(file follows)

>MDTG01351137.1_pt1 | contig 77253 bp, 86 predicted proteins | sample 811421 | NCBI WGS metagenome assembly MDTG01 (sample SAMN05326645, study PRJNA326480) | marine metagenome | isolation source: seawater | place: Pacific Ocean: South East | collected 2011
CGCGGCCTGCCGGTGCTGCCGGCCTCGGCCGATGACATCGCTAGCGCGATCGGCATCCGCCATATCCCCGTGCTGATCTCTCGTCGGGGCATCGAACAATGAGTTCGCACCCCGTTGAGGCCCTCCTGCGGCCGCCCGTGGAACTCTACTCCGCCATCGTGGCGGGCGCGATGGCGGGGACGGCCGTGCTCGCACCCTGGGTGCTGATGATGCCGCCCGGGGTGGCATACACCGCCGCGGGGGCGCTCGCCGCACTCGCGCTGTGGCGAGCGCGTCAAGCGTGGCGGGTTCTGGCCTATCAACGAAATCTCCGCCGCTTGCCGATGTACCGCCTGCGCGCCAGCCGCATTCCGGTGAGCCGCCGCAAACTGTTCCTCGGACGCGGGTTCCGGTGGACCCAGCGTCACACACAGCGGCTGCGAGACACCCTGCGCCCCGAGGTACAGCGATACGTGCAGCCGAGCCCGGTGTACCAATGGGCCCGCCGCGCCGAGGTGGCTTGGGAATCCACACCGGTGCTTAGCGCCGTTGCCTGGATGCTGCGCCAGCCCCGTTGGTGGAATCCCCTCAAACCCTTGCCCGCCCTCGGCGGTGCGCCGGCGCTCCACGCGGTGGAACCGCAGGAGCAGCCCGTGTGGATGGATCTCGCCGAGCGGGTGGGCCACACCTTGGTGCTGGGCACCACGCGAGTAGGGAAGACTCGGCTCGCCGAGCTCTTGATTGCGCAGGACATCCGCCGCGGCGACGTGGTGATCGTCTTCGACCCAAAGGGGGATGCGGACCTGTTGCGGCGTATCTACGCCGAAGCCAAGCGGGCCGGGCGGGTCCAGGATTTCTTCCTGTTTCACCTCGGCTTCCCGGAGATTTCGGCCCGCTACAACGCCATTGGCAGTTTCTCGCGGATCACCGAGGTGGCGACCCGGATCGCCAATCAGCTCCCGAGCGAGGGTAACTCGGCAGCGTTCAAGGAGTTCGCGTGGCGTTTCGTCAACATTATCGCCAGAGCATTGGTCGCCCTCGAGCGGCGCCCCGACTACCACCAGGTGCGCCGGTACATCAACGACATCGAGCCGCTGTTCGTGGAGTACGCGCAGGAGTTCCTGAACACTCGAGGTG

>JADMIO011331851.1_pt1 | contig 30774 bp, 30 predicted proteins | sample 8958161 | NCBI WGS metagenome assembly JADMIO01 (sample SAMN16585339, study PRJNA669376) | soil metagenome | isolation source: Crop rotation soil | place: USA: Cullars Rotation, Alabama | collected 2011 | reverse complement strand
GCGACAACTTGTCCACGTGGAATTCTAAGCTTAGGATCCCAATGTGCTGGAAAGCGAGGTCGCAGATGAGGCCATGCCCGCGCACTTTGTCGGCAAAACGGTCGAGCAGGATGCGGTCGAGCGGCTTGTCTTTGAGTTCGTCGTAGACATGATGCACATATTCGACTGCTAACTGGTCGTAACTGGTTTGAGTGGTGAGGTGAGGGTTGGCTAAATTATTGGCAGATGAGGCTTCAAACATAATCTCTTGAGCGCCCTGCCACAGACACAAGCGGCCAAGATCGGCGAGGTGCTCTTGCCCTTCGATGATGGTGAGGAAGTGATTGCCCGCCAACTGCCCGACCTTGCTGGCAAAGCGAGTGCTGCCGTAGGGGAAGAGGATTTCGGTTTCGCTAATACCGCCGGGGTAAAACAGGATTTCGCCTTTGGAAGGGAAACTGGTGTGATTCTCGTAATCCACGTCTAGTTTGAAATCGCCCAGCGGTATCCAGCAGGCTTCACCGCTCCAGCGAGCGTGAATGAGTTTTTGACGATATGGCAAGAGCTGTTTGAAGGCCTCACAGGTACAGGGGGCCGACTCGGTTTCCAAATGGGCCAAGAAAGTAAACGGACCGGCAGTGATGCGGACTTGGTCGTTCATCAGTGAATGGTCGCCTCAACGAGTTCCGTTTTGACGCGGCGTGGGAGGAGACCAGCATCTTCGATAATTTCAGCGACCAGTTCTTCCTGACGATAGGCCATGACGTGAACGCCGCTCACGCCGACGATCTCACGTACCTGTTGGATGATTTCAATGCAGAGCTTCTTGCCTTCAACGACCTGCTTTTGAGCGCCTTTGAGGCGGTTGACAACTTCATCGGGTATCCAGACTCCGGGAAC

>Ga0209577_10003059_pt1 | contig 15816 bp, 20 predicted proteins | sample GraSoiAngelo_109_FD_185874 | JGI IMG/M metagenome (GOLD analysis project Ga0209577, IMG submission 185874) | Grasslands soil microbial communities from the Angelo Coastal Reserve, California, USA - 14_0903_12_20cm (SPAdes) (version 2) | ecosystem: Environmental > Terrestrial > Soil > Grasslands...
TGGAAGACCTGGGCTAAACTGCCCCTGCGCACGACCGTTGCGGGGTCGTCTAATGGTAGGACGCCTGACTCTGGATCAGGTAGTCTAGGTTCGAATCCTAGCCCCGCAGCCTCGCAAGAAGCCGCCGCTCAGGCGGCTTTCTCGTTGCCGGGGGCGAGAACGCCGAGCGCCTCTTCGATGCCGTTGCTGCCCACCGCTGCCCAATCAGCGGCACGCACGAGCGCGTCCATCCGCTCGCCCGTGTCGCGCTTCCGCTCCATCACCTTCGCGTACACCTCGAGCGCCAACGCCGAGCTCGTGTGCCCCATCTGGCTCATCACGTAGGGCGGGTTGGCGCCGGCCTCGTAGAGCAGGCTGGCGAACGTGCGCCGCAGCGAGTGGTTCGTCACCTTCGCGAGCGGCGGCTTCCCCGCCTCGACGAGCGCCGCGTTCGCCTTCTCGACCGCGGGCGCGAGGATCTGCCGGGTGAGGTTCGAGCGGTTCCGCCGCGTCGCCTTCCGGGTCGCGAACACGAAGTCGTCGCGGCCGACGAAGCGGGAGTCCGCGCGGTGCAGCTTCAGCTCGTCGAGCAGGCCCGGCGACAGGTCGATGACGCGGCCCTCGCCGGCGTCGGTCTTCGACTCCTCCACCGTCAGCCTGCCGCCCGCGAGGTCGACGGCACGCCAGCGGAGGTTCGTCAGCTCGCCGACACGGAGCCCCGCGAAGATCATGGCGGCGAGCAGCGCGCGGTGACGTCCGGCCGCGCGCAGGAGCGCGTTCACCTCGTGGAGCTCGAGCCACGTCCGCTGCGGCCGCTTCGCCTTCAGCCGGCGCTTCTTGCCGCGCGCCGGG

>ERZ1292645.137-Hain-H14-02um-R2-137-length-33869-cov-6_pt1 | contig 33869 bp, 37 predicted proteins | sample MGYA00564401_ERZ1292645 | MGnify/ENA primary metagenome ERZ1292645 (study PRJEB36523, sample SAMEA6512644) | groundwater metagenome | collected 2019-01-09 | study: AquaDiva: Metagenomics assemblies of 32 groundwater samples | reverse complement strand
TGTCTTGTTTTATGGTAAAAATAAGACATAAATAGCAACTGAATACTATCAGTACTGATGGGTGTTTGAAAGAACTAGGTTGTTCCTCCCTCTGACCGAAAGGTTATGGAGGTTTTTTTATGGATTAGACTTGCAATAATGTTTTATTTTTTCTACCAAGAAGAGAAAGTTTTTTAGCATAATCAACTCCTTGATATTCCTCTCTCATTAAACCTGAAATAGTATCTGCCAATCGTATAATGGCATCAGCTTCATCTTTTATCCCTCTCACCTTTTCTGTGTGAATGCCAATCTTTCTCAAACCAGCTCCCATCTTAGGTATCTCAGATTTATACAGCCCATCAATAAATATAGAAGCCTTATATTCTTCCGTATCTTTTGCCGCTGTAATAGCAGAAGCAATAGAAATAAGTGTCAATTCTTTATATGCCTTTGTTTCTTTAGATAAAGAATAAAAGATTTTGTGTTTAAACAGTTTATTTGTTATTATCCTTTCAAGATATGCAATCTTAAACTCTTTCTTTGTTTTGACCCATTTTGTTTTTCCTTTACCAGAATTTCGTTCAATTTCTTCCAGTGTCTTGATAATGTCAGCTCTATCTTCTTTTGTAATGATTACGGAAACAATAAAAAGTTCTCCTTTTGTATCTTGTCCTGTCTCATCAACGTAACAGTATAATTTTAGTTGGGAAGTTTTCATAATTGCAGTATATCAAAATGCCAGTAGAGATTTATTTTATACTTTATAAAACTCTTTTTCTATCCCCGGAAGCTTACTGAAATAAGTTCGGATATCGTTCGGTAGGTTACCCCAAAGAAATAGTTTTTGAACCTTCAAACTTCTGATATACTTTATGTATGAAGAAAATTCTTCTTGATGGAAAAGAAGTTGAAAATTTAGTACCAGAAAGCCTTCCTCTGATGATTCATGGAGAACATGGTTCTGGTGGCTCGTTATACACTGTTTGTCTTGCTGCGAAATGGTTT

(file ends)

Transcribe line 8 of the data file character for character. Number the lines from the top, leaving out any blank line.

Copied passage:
TGTCTTGTTTTATGGTAAAAATAAGACATAAATAGCAACTGAATACTATCAGTACTGATGGGTGTTTGAAAGAACTAGGTTGTTCCTCCCTCTGACCGAAAGGTTATGGAGGTTTTTTTATGGATTAGACTTGCAATAATGTTTTATTTTTTCTACCAAGAAGAGAAAGTTTTTTAGCATAATCAACTCCTTGATATTCCTCTCTCATTAAACCTGAAATAGTATCTGCCAATCGTATAATGGCATCAGCTTCATCTTTTATCCCTCTCACCTTTTCTGTGTGAATGCCAATCTTTCTCAAACCAGCTCCCATCTTAGGTATCTCAGATTTATACAGCCCATCAATAAATATAGAAGCCTTATATTCTTCCGTATCTTTTGCCGCTGTAATAGCAGAAGCAATAGAAATAAGTGTCAATTCTTTATATGCCTTTGTTTCTTTAGATAAAGAATAAAAGATTTTGTGTTTAAACAGTTTATTTGTTATTATCCTTTCAAGATATGCAATCTTAAACTCTTTCTTTGTTTTGACCCATTTTGTTTTTCCTTTACCAGAATTTCGTTCAATTTCTTCCAGTGTCTTGATAATGTCAGCTCTATCTTCTTTTGTAATGATTACGGAAACAATAAAAAGTTCTCCTTTTGTATCTTGTCCTGTCTCATCAACGTAACAGTATAATTTTAGTTGGGAAGTTTTCATAATTGCAGTATATCAAAATGCCAGTAGAGATTTATTTTATACTTTATAAAACTCTTTTTCTATCCCCGGAAGCTTACTGAAATAAGTTCGGATATCGTTCGGTAGGTTACCCCAAAGAAATAGTTTTTGAACCTTCAAACTTCTGATATACTTTATGTATGAAGAAAATTCTTCTTGATGGAAAAGAAGTTGAAAATTTAGTACCAGAAAGCCTTCCTCTGATGATTCATGGAGAACATGGTTCTGGTGGCTCGTTATACACTGTTTGTCTTGCTGCGAAATGGTTT